Biggest Fashion Disasters at the 2013 BNP Paribas Open

We’ve all been there: worn something that we wish we hadn’t, only to have pictures of our mistake permanently ingrained on Facebook to haunt us for the rest of our lives. Well, tennis players face the same predicament — just on a much grander scale.

This week at the BNP Paribas Open, we’ve seen some unfortunate apparel disasters from some of tennis’ biggest names, and we’ll give you the full (and hilarious!) rundown, starting with the one and only Jelena Jankovic.

When Jelena Jankovic stepped onto Stadium 2 on Friday, not only did she catch her opponent Svetlana Kuznetsova off guard (she served her first set bagel), but Twitter exploded with puns regarding Jankovic’s kit. Bottom line: When your skirt looks like a legitimate stand-in for the mops at a carwash, you know there’s a problem.

Unfortunately, fellow Fila athlete Julia Goerges suffered the same skirt fate on Saturday during her own second round win. The colors and design of the top are good, but they detract heavily from the unfortunate carwash skirt.

Keeping with the somewhat “cheerleading” theme, Chanelle Scheepers looked more like she belonged on the NBA’s Sacramento Kings dance lineup than a tennis court.

With the drop in temperatures on Friday, the ladies came out in full legging force. While a few of them were able to pull it off (ahem, Maria Sharapova’s was passable), several decided to pair their kits with black leggings, which already had some sort of random design. Marion Bartoli and Francesca Schiavone were two of the worst offenders and the outcome was not pleasant on the eyes in any way, shape or form.


Another legging offender was the usually do-no-wrong Maria Kirilenko, but boy did her legging/skirt combination do A LOT of wrong this time around. When she dipped low in her yellow lizard leggings, it made her legs look like something out of Dr. Seuss book. And the stark delineation between the leggings and shorts make it look all the more extraterrestrial.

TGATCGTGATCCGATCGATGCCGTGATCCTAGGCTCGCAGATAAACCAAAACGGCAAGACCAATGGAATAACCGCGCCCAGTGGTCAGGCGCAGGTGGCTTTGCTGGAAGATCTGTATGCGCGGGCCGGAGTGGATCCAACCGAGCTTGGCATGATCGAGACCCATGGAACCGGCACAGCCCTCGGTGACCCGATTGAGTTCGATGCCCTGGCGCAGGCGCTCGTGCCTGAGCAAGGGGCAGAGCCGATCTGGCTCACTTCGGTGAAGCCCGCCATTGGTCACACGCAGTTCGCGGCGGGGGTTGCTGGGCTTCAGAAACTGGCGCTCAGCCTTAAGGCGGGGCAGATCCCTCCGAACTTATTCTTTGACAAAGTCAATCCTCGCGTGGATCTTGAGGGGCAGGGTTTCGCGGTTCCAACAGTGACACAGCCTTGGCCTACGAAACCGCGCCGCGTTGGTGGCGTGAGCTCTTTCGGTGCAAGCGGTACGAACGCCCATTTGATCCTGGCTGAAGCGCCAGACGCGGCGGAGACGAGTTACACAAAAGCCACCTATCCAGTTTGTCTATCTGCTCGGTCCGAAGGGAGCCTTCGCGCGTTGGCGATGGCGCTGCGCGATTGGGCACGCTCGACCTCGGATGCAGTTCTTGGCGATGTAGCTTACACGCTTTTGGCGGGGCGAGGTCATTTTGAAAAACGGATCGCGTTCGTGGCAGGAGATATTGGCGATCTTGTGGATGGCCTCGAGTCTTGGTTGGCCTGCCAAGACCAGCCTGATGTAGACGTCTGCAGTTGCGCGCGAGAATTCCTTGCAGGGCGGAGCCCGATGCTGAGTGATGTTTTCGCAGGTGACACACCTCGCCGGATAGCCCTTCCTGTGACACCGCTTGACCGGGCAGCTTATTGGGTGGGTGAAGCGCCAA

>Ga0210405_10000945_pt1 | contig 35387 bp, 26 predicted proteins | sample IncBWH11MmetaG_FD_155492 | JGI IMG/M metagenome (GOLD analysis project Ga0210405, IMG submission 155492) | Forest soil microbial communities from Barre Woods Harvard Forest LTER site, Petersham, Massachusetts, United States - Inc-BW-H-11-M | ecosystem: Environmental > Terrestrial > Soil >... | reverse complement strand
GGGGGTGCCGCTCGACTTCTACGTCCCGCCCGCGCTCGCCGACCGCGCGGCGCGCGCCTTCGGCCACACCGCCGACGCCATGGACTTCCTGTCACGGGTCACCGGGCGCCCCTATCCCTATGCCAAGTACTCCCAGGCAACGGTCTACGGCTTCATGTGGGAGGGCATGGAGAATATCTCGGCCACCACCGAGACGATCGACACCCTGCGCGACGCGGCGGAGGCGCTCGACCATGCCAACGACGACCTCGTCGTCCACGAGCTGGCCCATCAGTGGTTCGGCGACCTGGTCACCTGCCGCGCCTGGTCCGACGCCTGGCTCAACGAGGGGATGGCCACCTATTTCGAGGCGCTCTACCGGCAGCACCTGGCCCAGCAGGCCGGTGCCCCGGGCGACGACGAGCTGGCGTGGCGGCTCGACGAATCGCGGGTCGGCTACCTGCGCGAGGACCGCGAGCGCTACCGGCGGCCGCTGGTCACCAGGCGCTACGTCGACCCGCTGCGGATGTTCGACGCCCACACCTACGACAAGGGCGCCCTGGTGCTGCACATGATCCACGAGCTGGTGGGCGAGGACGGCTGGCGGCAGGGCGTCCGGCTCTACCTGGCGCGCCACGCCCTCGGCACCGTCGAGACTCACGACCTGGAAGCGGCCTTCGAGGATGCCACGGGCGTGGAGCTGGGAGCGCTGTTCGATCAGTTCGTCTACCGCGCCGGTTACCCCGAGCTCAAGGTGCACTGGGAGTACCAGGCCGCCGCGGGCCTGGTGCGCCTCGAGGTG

Leather on a tennis court is never a goo—- Oh, wait. How did this get in here? Moving along …

In the case of David Nalbandian‘s Topper kit, “X” does NOT mark the spot. It could have done without a few of those criss-crossed lines.

Petra Kvitova may not be debuting this kit at the BNP Paribas Open, but the Nike color block of orange and purple simply don’t work for the Czech lady. From the starry two-tone top to a skirt that doesn’t even match the neon orange on the shirt/sweat bands/shoes, this kit is all wrong for her — or anybody, for that matter. Kvitova has always looked good in simple lines and colors, and this attempt to spice her up has failed miserably. Good form on that wide forehand though, Petra.

Lleyton Hewitt‘s very own clothing line “C’mon” has missed the mark as well. The shoulders take a cue from Andy Murray’s adidas kit, and the frontal design just adds to the confusion. It’s just a little too much going on for any one shirt.

Vania King had the potential to be “pretty in pink” with her kit, but instead her clothing sponsor made her look like she got into a serious fight with a pink tiger, claw marks and all. And I can’t figure out if that skirt is suede or just makes really awkward sweat stains. You decide.

Laura Robson‘s all-white kit is also not new as she wore it at the Australian Open, but that is part of the problem. While the lines themselves are great, the color is what bothers me. Not only should all-white be reserved almost exclusively for Wimbledon, but come summer, adidas will have had Robson in all white all year! What fun is it putting a rising sparkling 19-year-old in a dull tone for that much of the season?

Much like Robson above, Lacoste decided to put John Isner in oversimplified colors: black and white. And what a mistake — it sent him home on his first match in Indian Wells after having reached the final here last year. Lacoste has been doing great yet simple designs the last few years; let’s hope this was just a momentary oversight.

Agree/Disagree? Did I miss any fashion disasters from this year’s BNP Paribas Open? Sound off in the comments below!